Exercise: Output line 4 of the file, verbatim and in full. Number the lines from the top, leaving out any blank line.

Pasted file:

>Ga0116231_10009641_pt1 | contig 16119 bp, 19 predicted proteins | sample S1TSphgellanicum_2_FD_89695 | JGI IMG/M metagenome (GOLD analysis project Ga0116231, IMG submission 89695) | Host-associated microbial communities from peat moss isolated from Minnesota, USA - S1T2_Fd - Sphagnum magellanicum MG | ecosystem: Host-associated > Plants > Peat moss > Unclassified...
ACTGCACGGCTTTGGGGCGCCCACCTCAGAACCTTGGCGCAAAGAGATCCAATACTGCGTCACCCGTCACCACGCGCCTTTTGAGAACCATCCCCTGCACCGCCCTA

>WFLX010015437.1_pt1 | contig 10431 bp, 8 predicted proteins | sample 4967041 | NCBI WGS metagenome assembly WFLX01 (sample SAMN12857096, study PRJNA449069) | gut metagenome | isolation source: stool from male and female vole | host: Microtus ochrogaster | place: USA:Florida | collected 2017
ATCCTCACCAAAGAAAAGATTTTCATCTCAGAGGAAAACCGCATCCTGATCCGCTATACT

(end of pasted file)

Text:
ATCCTCACCAAAGAAAAGATTTTCATCTCAGAGGAAAACCGCATCCTGATCCGCTATACT